1st Session, 41st Parliament,

Volume 148, Issue 161

Wednesday, May 8, 2013

The Honourable Noël A. Kinsella, Speaker

Envisioning Equal Justice

Hon. Mobina S. B. Jaffer: Honourable senators, in April I attended the Canadian Bar Association’s Envisioning Equal Justice Summit in Vancouver. The summit was chaired by Dr. Melina Buckley.

Equal justice means that everyone in our society has the same rights and protections under the law; we all have equal access to the justice system.

The summit brought together broad representation from the justice community to learn about and share views on practical means to build equality by increasing access to justice. Participants included lawyers, judges, paralegals, legal aid and pro bono providers, community legal advocates, public legal information specialists, government policy-makers, law foundation board members and staff, members and staff of administrative tribunals, academics and members of public policy organizations.

At its opening plenary, the summit heard from Maria Campbell, a Metis elder, community advocate, activist, professor and filmmaker. She said that when she was six years old, living in an isolated trapping community in northern Saskatchewan, a young RCMP officer bribed her with an Oh Henry! bar to tell him where her father kept his meat. Her father spent six months in jail. The meat intended to feed the community for the winter was confiscated, and she and a pregnant mother were left to snare rabbits in the bush to feed themselves and the rest of her family until her father came home.

At the summit, Ms. Campbell called for a holistic approach to change that involves looking at the challenges people face. She said, “It doesn’t matter how good judges and lawyers are if you don’t have enough money to feed your kids and you have to sleep in your car in winter.”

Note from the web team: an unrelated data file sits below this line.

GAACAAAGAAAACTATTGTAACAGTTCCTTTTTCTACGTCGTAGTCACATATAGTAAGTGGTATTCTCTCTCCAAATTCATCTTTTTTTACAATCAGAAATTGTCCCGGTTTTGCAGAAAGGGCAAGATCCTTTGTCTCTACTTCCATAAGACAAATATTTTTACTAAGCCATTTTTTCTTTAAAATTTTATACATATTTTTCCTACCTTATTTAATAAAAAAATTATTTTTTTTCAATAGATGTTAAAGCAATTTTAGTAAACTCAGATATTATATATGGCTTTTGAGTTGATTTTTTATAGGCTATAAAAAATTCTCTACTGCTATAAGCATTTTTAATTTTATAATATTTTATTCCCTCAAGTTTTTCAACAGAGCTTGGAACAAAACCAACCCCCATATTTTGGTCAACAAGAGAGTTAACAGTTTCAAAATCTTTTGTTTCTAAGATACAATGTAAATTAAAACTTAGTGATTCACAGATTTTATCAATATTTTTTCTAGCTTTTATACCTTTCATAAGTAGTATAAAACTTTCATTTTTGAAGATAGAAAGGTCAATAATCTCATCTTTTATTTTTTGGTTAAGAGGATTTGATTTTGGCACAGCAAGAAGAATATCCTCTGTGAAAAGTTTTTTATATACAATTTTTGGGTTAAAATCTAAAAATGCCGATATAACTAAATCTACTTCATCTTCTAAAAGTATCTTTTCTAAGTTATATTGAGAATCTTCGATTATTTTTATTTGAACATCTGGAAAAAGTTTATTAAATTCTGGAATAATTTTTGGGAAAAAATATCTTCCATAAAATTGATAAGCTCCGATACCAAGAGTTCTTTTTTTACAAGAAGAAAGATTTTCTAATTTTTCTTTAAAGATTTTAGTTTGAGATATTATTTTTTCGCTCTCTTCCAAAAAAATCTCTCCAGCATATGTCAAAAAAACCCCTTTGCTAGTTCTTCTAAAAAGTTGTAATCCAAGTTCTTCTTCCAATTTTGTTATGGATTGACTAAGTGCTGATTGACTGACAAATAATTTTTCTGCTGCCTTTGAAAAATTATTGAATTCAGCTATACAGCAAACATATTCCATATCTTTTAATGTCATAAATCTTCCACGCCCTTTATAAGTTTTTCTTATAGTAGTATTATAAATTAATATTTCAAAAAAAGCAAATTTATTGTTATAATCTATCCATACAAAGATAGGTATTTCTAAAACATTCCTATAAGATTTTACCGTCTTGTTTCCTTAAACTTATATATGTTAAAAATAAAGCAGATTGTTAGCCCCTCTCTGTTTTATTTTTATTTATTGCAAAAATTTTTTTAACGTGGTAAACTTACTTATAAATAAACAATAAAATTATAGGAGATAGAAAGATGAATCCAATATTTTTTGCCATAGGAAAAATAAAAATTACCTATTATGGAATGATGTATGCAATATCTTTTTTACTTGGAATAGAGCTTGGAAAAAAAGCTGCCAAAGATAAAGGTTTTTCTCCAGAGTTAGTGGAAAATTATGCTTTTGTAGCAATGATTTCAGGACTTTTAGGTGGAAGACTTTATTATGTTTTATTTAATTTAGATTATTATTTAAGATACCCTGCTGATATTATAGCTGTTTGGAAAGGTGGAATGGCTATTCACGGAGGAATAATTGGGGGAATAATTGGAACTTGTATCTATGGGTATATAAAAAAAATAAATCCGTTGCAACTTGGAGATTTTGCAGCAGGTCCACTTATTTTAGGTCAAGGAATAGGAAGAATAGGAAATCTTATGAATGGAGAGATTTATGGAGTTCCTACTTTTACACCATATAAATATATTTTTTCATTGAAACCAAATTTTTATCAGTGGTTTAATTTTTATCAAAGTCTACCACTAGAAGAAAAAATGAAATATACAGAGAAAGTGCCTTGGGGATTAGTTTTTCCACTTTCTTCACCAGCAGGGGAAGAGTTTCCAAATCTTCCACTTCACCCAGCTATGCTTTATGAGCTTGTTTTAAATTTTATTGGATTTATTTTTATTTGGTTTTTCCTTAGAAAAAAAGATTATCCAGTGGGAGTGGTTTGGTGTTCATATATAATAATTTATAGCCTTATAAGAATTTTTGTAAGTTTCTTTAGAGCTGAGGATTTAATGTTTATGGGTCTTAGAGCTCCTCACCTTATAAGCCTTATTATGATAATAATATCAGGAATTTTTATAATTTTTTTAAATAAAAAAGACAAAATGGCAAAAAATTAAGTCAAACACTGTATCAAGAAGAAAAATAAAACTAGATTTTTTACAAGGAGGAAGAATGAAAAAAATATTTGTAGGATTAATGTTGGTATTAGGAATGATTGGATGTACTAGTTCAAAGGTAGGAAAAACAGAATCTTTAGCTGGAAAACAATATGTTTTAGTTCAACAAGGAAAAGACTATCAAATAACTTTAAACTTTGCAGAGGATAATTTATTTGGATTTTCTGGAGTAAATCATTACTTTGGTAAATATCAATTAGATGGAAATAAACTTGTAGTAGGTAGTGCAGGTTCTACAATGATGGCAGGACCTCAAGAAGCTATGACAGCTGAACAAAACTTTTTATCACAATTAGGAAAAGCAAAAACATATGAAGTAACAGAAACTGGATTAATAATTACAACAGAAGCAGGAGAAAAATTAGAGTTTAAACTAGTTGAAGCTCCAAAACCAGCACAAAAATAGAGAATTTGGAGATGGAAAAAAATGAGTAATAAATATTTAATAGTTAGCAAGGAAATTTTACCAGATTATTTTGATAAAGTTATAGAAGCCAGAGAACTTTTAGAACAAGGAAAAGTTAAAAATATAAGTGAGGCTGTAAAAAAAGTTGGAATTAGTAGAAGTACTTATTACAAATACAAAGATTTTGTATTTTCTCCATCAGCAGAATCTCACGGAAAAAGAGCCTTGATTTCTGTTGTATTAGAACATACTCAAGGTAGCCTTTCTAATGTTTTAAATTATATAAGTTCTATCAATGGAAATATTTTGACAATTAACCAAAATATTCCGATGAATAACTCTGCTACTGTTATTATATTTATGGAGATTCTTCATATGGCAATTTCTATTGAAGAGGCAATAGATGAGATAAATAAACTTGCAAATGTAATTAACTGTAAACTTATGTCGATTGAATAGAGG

Throughout the summit, participants were asked to envision equal justice and develop practical strategies, skills and tools for building a more just society through enhanced and effective approaches to resolving legal problems. The summit began with a poverty simulation, followed by two days of inspiring and interactive sessions to address what was described as a growing access-to-justice gap.

Innovators and knowledge leaders from Canada and around the world outlined leading-edge strategies for solutions. The summit heard that the current situation amounts to an access-to- justice crisis, and participants agreed that progress to address that crisis has stalled. Legal aid was described as a social program so tattered and torn that it is unrecognizable. Shortfalls hit the most vulnerable populations hardest, but members of the middle class also find that access to legal help is unavailable and unaffordable and that our courts are swamped with unrepresented litigants.

Dr. Buckley identified four main barriers to equal justice: lack of political profile, inadequate coordination and framework for reform, absence of mechanisms to measure change, and gaps in knowledge about what can improve access to justice. Participants agreed that the next step is to develop a cohesive framework and move forward together in a more coordinated way.

Honourable senators, I hope that we, as senators, can help to lead this equal justice discussion and promote positive change to our justice system so that there is truly access to justice for all in our country.

 

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